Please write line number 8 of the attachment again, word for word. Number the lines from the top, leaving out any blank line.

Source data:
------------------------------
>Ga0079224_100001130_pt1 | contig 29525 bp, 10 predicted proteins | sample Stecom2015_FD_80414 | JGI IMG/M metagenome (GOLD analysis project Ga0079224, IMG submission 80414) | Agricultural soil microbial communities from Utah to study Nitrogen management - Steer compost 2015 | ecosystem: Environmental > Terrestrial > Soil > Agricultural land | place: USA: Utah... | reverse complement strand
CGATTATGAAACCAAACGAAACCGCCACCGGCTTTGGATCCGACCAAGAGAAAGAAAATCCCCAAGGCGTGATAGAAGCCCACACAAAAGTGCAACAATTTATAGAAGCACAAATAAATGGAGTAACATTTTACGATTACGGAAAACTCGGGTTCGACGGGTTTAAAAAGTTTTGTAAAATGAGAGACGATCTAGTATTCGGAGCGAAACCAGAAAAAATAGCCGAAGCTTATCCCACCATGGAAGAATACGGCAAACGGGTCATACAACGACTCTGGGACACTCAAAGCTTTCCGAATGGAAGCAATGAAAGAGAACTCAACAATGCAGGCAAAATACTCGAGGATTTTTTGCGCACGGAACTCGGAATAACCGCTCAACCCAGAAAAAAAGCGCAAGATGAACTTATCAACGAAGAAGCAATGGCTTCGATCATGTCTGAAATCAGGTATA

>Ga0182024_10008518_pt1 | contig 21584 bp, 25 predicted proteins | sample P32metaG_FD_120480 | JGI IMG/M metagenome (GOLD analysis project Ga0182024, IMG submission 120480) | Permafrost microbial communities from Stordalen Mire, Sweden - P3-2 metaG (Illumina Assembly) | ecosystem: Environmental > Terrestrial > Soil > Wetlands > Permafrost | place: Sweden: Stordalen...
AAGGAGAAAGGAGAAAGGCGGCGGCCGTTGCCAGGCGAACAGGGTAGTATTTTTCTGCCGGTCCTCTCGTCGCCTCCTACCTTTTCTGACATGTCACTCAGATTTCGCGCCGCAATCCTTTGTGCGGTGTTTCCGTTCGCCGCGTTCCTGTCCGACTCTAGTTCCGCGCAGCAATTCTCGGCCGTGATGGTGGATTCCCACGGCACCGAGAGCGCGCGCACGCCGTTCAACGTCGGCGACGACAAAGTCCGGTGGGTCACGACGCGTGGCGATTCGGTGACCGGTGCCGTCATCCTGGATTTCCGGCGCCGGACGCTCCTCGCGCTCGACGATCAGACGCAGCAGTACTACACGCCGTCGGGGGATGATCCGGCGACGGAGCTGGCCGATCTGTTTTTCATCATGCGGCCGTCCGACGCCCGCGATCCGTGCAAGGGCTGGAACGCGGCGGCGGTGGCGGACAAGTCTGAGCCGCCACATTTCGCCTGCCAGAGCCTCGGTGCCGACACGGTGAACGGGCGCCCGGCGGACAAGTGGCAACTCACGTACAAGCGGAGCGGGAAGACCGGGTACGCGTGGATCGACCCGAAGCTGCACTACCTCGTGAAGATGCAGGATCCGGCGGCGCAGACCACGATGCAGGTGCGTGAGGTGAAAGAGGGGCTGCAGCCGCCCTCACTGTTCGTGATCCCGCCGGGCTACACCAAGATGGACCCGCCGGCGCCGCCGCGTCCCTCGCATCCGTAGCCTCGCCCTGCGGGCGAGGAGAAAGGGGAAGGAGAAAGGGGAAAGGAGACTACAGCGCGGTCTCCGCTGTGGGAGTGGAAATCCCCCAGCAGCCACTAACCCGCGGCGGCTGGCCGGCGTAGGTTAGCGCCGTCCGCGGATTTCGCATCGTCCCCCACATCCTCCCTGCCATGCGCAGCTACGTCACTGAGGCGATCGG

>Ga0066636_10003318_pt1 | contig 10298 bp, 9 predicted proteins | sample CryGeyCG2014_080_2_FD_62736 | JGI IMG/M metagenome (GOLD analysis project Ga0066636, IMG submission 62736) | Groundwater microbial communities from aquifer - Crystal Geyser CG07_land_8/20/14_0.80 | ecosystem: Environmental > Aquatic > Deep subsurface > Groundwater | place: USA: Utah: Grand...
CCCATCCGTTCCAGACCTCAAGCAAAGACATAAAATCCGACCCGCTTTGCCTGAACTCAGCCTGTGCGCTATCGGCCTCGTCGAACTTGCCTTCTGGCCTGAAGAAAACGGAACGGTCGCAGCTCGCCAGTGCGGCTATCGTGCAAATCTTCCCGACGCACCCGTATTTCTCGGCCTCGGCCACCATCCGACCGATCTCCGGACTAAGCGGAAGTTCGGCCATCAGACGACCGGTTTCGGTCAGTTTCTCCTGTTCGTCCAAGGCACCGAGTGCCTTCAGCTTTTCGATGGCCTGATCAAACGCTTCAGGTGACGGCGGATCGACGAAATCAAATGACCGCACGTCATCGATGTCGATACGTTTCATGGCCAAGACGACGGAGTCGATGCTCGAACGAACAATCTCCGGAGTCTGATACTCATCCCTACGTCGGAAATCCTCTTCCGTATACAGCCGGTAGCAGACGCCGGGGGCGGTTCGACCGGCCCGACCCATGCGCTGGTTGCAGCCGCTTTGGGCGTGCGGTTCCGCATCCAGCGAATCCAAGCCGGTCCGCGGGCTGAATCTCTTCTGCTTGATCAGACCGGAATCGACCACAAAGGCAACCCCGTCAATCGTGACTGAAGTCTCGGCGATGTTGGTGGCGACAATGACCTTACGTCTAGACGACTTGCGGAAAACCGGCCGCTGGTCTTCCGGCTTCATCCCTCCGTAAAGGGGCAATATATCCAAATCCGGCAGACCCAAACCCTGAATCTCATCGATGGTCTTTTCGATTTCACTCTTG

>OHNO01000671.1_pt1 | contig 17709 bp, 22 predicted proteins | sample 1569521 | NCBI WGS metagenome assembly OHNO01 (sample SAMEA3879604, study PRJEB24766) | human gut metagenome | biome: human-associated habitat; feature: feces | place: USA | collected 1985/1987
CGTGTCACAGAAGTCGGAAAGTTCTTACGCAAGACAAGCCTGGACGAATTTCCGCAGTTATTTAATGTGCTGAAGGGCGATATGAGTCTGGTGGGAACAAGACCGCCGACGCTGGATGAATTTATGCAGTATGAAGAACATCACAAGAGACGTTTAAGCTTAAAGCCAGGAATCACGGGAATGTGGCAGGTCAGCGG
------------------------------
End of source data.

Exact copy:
CGTGTCACAGAAGTCGGAAAGTTCTTACGCAAGACAAGCCTGGACGAATTTCCGCAGTTATTTAATGTGCTGAAGGGCGATATGAGTCTGGTGGGAACAAGACCGCCGACGCTGGATGAATTTATGCAGTATGAAGAACATCACAAGAGACGTTTAAGCTTAAAGCCAGGAATCACGGGAATGTGGCAGGTCAGCGG